In this weekly microblog, we bring to English language learners more useful content from the Macmillan Dictionary. These tips are based on areas of English (e.g. spelling, grammar, collocation, synonyms, etc) which learners often find difficult.
This week’s language tip helps with ways in which you can apologize or accept an apology.
Ways of apologizing
Sorry / I’m sorry: the usual way of apologizing to someone you know well
I do apologize for… : a more polite and formal way of apologizing, used especially when you feel responsible for something that someone else has done
Excuse me: used when apologizing for something you did accidentally
I beg your pardon: a more formal way of apologizing for something you did accidentally
I/We owe you an apology: used when you realize you have treated someone badly, for example by blaming them for something that is not their fault
Please accept my/our apologies: used when making a written or formal apology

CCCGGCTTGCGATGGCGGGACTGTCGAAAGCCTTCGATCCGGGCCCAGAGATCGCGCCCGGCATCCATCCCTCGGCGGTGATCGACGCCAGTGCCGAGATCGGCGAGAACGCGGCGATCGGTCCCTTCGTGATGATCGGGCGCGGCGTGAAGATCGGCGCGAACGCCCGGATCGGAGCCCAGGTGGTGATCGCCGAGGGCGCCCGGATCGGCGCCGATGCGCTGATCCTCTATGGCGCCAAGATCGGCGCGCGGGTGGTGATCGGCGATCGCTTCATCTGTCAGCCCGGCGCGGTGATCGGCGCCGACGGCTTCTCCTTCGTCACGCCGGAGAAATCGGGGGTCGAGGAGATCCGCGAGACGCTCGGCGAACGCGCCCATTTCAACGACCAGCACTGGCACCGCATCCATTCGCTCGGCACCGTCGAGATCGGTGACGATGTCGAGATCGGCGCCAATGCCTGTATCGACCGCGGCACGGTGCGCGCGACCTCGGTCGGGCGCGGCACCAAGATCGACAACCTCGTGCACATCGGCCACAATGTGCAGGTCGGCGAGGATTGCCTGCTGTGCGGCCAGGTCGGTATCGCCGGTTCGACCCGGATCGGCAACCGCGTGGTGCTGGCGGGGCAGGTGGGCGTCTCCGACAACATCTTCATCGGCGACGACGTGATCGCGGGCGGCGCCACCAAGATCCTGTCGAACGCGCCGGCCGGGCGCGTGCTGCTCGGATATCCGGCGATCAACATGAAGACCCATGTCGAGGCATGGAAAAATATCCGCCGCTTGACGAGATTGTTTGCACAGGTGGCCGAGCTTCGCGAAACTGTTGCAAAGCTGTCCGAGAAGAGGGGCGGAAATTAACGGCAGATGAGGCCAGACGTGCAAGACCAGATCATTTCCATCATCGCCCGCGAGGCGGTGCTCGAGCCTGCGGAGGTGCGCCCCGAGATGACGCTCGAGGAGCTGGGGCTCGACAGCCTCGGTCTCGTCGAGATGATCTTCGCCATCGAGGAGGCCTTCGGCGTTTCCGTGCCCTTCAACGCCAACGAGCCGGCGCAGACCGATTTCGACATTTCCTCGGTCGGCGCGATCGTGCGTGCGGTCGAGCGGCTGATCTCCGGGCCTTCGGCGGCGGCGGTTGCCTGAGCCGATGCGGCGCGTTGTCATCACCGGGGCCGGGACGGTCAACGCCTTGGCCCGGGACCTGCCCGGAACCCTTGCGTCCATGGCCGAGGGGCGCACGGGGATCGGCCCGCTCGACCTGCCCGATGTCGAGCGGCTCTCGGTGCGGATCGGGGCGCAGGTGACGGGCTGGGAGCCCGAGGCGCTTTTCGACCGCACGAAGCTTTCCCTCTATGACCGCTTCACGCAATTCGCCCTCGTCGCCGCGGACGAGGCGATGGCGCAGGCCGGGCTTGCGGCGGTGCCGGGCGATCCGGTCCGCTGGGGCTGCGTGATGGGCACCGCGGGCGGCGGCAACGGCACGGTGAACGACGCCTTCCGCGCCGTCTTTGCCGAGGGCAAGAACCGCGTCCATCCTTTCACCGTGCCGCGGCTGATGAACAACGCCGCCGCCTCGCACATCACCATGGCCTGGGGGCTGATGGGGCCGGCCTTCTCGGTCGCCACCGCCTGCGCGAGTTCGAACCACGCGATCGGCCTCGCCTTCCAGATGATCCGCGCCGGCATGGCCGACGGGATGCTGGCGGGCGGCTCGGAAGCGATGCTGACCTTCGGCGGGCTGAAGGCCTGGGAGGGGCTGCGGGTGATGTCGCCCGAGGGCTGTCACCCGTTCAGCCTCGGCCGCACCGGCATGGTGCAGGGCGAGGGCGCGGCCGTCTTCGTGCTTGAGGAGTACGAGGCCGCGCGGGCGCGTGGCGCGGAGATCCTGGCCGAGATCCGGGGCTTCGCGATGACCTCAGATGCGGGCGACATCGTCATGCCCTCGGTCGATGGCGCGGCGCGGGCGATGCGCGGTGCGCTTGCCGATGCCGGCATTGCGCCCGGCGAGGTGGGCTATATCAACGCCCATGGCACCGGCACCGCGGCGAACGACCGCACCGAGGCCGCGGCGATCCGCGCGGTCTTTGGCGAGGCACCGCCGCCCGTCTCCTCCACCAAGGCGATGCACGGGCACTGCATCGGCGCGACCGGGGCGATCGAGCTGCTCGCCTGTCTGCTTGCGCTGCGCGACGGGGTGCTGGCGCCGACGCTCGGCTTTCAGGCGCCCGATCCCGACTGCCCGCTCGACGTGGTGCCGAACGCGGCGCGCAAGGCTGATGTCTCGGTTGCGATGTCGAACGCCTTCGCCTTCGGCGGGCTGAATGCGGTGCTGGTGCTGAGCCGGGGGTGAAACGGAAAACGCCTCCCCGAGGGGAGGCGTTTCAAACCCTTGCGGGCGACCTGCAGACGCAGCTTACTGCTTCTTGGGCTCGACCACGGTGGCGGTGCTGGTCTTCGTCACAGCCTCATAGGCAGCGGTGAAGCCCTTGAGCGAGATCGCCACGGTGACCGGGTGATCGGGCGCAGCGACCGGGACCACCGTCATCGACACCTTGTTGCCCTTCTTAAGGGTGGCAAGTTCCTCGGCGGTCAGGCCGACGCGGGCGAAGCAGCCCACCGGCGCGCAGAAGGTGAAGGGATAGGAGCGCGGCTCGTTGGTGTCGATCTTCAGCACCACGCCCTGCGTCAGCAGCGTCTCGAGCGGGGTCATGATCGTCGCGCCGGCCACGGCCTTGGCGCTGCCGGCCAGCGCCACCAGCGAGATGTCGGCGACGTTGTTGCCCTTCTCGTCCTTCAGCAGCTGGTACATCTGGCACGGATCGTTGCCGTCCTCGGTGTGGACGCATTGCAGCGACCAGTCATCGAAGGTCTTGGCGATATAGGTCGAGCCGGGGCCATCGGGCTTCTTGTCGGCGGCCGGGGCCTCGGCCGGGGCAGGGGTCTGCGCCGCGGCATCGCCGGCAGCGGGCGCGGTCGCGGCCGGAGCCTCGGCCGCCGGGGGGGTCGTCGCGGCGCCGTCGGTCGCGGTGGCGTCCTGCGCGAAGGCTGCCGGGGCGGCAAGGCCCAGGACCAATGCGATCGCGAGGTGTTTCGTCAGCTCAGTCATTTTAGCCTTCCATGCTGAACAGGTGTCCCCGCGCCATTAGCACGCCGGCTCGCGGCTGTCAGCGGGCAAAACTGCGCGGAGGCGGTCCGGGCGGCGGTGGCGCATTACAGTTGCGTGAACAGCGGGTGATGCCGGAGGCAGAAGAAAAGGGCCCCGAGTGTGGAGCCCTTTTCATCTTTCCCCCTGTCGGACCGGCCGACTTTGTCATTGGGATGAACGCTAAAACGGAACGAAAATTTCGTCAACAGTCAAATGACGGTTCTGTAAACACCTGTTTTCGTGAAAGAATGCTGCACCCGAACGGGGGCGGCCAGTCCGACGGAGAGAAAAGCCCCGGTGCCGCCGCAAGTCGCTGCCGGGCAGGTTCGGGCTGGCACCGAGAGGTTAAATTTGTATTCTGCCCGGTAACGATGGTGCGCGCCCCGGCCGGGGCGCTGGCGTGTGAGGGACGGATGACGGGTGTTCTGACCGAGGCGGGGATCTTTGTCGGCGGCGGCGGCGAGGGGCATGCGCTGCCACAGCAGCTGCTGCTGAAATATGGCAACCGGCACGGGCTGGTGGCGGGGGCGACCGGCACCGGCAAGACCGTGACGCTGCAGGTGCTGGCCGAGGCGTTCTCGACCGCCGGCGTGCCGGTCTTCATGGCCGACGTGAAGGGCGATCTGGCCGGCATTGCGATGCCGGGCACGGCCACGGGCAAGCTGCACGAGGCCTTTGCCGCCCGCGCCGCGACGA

I/We regret…: used when making an apology in an official announcement
I’m sorry I’m late, Amy. I missed the train. ♦ I’m sorry, I didn’t quite hear what she said.
I do apologize for Julie’s behaviour. She’s normally so reliable.
Oh, excuse me, I didn’t see you standing there.
I beg your pardon, I didn’t mean to interrupt.
We’ve discovered who the thief was, and it seems we owe you an apology.
We accept that this was the company’s fault and ask you to accept our sincere apologies.
My apologies if I have offended you in any way.
We regret to announce that tonight’s performance of ‘La Traviata’ has been cancelled.
Ways of accepting an apology
That’s quite all right / There’s no need to apologize: used when telling someone that you do not mind what they have done
No problem: used when telling someone you know well that you do not mind what they have done
‘I’m sorry I’m late.’ ‘ That’s quite all right, I’ve only been waiting for a minute.’ ♦ There’s no need to apologize, it was an easy mistake to make.
‘I’m sorry I can’t help you.’ ‘ No problem, I’ll ask Rory.’
More language tips
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